Theatre and acoustics consultancy Charcoalblue carried out acoustic testing at Bristol’s St George’s concert hall recently in preparation for a £5.5m redevelopment, with some surprising results.
The hall was originally built as a church in 1823 and designed by Sir Robert Smirke, architect of the British Museum. The church would have been built to suit a congregation who needed to clearly hear the spoken word, but the clarity the room provides brings an unexpected benefit to 21st century concertgoers.
Ian Stickland, Team Leader for Charcoalblue, said he and his colleagues were initially surprised by their acoustic measurements: “Looking at the objective results of our reverberation time measurements, without knowing which room it was, we would not have rated the results very highly. However, digging deeper, we find that the clarity and detail of sound that the hall provides trumps the traditional standards for reverberation.”
Byron Harrison, who leads Charcoalblue’s acoustics practice, added: “The hall triumphs in other ways, aside from reverberation time. Musicians are able to explore the full range of dynamics in the hall. Listeners can pinpoint the location of a sound.
“The narrow dimensions of the Georgian building, its modest size, lack of soft furnishings (leather seat-covering rather than fabric), the well-proportioned balcony, and mix of smooth walls and finely textured plasterwork are all contributing factors to this unusually rare acoustic.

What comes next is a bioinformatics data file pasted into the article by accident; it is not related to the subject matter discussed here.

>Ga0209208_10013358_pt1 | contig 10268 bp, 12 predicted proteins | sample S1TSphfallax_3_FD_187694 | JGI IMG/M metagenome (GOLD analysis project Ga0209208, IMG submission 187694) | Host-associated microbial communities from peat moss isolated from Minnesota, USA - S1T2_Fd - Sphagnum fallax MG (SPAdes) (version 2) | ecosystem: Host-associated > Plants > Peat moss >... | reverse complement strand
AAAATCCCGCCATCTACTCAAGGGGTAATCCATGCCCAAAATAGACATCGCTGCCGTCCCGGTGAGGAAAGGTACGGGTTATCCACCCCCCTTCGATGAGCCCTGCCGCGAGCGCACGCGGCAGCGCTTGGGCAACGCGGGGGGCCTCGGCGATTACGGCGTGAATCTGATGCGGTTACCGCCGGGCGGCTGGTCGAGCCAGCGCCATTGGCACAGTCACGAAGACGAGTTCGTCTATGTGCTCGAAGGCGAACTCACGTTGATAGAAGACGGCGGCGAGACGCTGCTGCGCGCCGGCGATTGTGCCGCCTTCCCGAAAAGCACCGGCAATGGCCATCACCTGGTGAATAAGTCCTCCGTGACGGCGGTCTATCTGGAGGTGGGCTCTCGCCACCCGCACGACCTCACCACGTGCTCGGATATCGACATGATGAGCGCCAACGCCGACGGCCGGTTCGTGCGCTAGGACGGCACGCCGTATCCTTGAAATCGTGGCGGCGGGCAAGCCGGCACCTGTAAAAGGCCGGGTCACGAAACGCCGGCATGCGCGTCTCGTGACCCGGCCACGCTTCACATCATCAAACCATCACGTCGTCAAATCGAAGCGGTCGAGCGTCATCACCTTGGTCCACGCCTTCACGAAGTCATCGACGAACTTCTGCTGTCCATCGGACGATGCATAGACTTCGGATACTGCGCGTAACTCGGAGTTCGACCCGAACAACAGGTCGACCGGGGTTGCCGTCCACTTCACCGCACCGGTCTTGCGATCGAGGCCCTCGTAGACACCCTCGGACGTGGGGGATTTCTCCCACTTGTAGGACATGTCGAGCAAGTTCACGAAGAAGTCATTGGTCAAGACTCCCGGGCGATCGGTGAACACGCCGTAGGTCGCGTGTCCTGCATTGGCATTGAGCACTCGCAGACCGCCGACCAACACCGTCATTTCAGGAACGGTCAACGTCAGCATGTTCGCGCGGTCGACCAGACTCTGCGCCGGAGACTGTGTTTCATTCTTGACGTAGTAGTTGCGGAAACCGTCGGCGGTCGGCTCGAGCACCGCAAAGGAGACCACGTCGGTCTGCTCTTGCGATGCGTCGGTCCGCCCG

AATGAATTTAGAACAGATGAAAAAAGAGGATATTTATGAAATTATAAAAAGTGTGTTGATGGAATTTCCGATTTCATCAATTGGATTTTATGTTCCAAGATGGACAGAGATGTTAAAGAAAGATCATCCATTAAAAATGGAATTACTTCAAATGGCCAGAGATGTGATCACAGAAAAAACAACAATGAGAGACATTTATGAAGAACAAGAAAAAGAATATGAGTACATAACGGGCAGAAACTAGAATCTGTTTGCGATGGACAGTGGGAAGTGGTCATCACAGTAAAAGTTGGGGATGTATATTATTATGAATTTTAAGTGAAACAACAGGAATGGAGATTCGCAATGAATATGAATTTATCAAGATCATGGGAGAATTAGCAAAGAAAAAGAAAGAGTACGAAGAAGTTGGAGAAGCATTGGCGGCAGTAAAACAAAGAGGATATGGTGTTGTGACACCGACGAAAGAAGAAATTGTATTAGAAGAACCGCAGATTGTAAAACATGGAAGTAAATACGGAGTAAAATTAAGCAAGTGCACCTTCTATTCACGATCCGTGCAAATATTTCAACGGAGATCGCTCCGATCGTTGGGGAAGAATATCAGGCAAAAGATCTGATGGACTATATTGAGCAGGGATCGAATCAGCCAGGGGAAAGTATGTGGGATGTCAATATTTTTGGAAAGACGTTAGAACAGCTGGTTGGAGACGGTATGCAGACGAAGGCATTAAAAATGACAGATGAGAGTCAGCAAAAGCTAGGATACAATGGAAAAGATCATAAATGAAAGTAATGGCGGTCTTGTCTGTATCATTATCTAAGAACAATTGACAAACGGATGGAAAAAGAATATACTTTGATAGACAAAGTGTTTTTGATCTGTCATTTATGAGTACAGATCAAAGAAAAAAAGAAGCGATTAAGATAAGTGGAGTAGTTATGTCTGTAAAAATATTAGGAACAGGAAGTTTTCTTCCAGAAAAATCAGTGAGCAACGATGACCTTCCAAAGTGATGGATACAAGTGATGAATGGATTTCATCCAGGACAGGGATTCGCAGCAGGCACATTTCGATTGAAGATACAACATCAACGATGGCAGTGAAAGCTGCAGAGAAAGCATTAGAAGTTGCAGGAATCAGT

As a result, St George’s is now seen as ‘re-writing the rulebook on acoustic design for new music venues’.
“The hall is a favourite venue for internationally acclaimed performers including cellist Julian Lloyd Webber, the OAE, pianist Mitsuko Uchida and classical guitarist John Williams,” said Suzanne Rolt, CEO and Director of St George’s. “They have long praised the building’s sublime acoustics. Now acoustic experts have confirmed that the building has unique qualities that give music a clarity that other concert venues struggle to achieve – putting it on a par with high profile locations such as London’s Wigmore Hall, Snape Maltings and the Sage in Gateshead.
The acoustic testing was part of St George’s preparation for a £5.5M redevelopment – Building a Sound Future – which will see the building extended to include new facilities for audiences, visitors and performers. Once work is completed the venue will be a fully accessible concert hall and will provide a concert-going experience to match the unique and special qualities of the hall’s acoustics. Thanks to the generous support of Arts Council England, the Heritage Lottery Fund and many funders and supporters the project has secured £3.5M with a further £2M to be raised for building work to commence in spring 2016.